People with a political agenda have grabbed both sides of the debate and made it about unrelated political issues.

about a month ago

Submissions

91degrees hasn't submitted any stories.

Journals

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Of course it's a troll

91degrees 91degrees writes  |  more than 10 years ago Well, probably, but there's usually a germ of truth in what I say.

Either that or I'm not trolling, but felt like ranting. Or making a joke.

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Why computers need driving licences

91degrees 91degrees writes  |  more than 12 years ago I was recently sent an email by a friend about stupid computer users. One of these people had broken his CD-ROM drive trying to use it as a cup holder. One of them had tried to use the mouse (The plastic device that you use to move the pointer around the screen) as a foot pedal.

My friend seemed to find this funny. I found it disturbing. We have people spending several thousand dollars on a piece of sophisticated equipment, that they have no idea how to use. It's not just this though. The shear volume of unmitigated dross on the Interent is screaming for us to regulate it, if only to make it possible to find something useful.

I think people should have to take a driving test for their computers.

This may seem like a strange suggestion, but this is simply because you aren't used to the idea. When the driving licence was first proposed for cars, people were horrified at the prospect. Now, if you even consider suggesting the abolision of the driving test, people with react with equal or greater horror.

A computer can after all be every bit as dangerous as a car. Used incorrectly, it can be used to attack commercial and government websites that are essential to the running of the free nations of the world. Even those who don't have any illegal intentions could unwillingly be allowing criminals to hack into their machines, and the evil hackers could use them as a springboard to get into other computers, making the owner of the computer an unwitting acomplace to a criminal act.

It is illegal to export powerful computers to over 100 countries. Yet these same countries do have low power computers. These can be used to hack into more powerful computers, that can be used to hack into the powerful computers that we have in the democratic world, and these can be used to hack into the extremely powerful servers that run our nation. People need to be taught to prevent this sort of attack from happening. We should not allow people to put these at risk simply because they don't know how to secure their computers.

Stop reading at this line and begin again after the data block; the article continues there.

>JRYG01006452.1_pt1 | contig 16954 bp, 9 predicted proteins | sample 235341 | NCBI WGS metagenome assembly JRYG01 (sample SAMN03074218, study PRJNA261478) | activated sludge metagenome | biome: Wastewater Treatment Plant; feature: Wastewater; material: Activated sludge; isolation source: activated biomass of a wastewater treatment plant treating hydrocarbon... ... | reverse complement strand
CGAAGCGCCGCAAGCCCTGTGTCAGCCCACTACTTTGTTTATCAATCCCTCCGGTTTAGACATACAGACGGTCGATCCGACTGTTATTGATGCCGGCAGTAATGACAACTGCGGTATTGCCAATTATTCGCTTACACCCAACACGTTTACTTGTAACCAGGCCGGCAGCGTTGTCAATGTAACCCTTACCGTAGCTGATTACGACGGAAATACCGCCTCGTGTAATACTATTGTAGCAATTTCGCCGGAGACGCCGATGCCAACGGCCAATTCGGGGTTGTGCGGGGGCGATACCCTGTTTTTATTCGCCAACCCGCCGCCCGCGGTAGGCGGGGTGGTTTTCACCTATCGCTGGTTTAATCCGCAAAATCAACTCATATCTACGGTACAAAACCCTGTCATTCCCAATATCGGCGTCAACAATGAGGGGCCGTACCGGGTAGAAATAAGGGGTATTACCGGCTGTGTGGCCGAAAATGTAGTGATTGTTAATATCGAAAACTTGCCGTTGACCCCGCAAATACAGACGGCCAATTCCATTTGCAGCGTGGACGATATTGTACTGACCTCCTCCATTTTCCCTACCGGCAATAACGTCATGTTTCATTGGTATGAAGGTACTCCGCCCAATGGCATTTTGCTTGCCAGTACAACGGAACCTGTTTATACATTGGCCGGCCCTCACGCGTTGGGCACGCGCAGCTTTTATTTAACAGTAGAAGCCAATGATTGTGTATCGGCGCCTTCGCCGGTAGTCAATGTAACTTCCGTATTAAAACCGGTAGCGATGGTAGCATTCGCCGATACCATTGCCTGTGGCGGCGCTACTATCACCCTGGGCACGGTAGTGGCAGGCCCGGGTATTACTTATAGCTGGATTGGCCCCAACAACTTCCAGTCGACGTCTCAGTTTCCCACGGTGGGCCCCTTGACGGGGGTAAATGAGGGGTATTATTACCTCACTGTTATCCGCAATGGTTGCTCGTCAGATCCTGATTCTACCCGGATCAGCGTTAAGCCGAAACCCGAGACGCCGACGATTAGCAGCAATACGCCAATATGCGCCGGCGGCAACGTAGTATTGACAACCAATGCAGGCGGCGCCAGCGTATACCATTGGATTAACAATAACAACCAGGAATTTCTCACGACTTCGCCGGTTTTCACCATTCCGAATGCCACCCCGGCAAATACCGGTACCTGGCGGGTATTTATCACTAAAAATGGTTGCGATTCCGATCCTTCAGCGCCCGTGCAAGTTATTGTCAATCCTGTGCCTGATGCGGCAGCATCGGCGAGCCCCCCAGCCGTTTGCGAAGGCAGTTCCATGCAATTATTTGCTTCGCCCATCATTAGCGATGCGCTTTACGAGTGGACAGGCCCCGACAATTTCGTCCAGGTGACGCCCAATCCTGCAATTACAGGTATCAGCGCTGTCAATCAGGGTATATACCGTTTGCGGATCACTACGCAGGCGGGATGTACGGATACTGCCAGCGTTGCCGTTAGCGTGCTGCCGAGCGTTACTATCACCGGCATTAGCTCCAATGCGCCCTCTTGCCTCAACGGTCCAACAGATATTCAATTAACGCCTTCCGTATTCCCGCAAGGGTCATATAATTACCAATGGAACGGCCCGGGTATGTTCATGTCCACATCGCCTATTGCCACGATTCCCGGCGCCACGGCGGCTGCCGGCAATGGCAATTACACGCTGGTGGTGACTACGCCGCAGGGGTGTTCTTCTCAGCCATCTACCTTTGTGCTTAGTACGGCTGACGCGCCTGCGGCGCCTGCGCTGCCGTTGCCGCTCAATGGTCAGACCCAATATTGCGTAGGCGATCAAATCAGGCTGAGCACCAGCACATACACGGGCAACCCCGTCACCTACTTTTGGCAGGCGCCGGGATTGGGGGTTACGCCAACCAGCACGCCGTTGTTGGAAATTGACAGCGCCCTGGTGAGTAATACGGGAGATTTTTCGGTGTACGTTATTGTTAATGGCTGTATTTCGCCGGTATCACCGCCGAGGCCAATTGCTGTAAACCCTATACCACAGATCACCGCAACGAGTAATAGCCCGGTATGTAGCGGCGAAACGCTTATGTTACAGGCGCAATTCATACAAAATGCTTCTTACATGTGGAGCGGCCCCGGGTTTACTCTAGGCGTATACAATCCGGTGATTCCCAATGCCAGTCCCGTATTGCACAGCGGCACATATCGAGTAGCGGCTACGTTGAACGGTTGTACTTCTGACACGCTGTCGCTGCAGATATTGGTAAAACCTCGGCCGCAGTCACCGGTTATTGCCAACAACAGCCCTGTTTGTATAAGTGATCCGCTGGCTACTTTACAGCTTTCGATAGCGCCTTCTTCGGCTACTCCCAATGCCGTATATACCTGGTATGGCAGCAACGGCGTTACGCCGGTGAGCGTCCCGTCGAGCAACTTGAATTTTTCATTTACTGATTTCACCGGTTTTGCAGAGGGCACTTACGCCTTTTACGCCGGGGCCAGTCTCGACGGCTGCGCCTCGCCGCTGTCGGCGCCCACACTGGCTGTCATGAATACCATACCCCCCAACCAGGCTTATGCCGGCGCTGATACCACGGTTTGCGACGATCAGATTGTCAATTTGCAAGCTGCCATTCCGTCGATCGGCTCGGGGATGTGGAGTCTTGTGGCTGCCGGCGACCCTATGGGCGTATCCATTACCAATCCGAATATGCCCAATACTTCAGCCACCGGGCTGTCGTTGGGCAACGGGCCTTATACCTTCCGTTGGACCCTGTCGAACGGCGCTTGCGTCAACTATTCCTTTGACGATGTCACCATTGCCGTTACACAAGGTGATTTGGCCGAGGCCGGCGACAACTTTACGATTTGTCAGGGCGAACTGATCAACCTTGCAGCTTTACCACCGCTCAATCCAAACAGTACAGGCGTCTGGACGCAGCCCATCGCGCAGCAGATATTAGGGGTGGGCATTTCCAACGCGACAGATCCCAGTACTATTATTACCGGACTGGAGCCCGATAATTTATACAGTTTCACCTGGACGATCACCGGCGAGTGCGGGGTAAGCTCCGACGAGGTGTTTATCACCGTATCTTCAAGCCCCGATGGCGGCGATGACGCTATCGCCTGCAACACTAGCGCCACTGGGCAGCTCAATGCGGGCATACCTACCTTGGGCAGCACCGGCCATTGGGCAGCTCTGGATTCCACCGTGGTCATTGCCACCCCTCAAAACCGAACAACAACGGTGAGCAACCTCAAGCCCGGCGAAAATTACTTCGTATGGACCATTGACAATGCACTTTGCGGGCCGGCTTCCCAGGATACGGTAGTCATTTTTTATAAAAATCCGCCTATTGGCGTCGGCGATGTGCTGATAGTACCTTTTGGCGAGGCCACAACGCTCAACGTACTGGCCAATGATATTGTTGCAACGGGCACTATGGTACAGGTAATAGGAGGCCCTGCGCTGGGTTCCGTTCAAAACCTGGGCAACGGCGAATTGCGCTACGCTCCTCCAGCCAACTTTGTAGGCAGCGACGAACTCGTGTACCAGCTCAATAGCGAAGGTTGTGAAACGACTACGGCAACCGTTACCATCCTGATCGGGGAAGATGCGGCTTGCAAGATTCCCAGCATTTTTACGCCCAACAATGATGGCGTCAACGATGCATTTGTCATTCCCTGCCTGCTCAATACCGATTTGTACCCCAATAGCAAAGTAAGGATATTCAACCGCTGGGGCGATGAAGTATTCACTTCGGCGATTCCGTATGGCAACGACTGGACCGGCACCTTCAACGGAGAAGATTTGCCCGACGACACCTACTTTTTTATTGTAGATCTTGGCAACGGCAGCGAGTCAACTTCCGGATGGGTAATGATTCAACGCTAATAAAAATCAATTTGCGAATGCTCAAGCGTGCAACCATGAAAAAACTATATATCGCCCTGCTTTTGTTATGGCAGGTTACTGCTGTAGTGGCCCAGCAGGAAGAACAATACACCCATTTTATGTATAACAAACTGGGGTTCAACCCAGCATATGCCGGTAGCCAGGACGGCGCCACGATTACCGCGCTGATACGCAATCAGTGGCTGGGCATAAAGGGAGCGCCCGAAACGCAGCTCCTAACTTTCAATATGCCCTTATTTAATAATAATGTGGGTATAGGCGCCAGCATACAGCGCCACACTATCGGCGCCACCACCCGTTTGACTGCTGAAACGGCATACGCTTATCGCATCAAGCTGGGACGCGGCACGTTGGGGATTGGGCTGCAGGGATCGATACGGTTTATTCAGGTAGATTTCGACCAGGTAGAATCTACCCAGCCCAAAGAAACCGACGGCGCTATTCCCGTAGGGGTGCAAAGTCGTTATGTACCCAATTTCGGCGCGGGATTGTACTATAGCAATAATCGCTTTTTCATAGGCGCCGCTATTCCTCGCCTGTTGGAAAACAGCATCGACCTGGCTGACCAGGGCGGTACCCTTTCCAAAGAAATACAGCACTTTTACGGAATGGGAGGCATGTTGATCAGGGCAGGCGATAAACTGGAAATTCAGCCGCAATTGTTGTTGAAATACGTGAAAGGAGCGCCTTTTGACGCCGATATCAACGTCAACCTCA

We should expand this into restrictions of the types of computers that should be used on the internet. Now, many people here believe that Microsoft Windows should be the only operating system that people shuld use, but I feel that as long as they could ensure basic security was implemented, other operating systems should also be considered. Obviosuly we should make sure that these are rigourously tested, and at a cost to the manufdacturers. We insist on basic crash tests for cars after all. Once again, I'm sinmply suggesting that we apply the same rigourous standards to computers

This would have several benefits.

Old operating systyems such as the MS-DOS found on the early pre-Pentium machines can be decertified after they reach a certain age. This will keep the slower machines off the net, speeding up the internet for the rest of us.

After all, surely people should not be entitled to modify their computers in dangerous ways. Some people have REMOVED the Windows operating system that came with their PC, and replaced it with a free operating system in order to avoid having to pay for their software. I'm surpirised that this is still allowed. Nobody allows us to put spikes on the front of our cars, or replace the wheels with sawblades. Why should we be allowed to do the same to our computers?

Finally it will reduce the cost of our computers. Part of the cost is the cost of technical support. If they didn't have to train qualified people to answer so many questions, the cost of Windows would plummet.